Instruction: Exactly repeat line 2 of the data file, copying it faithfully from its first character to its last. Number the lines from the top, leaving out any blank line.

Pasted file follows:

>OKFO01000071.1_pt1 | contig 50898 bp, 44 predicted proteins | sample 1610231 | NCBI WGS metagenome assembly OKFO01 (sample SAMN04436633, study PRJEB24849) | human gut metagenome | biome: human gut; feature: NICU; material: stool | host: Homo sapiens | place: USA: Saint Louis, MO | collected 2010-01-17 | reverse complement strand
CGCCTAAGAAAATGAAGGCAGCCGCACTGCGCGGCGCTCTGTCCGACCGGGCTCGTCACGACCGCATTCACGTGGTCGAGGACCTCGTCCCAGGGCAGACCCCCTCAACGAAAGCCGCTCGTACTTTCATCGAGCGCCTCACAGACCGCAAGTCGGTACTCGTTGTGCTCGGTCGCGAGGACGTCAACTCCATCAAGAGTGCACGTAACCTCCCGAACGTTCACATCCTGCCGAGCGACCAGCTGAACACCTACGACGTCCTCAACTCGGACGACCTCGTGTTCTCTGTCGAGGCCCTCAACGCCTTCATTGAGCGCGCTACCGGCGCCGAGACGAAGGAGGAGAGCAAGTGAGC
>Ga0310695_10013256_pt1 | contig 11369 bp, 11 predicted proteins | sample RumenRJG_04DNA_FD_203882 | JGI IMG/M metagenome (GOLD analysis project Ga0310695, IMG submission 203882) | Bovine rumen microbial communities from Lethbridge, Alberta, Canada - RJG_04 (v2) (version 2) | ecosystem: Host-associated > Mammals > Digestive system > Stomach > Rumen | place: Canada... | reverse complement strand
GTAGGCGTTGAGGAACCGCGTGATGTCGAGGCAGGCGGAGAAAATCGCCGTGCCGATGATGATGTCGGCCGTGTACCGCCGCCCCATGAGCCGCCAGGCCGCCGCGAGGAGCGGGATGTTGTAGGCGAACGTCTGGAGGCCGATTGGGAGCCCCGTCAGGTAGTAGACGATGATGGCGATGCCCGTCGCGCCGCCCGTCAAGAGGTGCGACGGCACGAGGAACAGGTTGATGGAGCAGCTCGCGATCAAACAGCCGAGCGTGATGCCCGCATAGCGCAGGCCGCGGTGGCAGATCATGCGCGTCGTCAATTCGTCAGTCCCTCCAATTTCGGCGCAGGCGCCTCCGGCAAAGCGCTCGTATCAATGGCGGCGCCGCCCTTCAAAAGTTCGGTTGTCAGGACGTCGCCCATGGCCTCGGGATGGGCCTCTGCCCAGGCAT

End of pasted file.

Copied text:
CGCCTAAGAAAATGAAGGCAGCCGCACTGCGCGGCGCTCTGTCCGACCGGGCTCGTCACGACCGCATTCACGTGGTCGAGGACCTCGTCCCAGGGCAGACCCCCTCAACGAAAGCCGCTCGTACTTTCATCGAGCGCCTCACAGACCGCAAGTCGGTACTCGTTGTGCTCGGTCGCGAGGACGTCAACTCCATCAAGAGTGCACGTAACCTCCCGAACGTTCACATCCTGCCGAGCGACCAGCTGAACACCTACGACGTCCTCAACTCGGACGACCTCGTGTTCTCTGTCGAGGCCCTCAACGCCTTCATTGAGCGCGCTACCGGCGCCGAGACGAAGGAGGAGAGCAAGTGAGC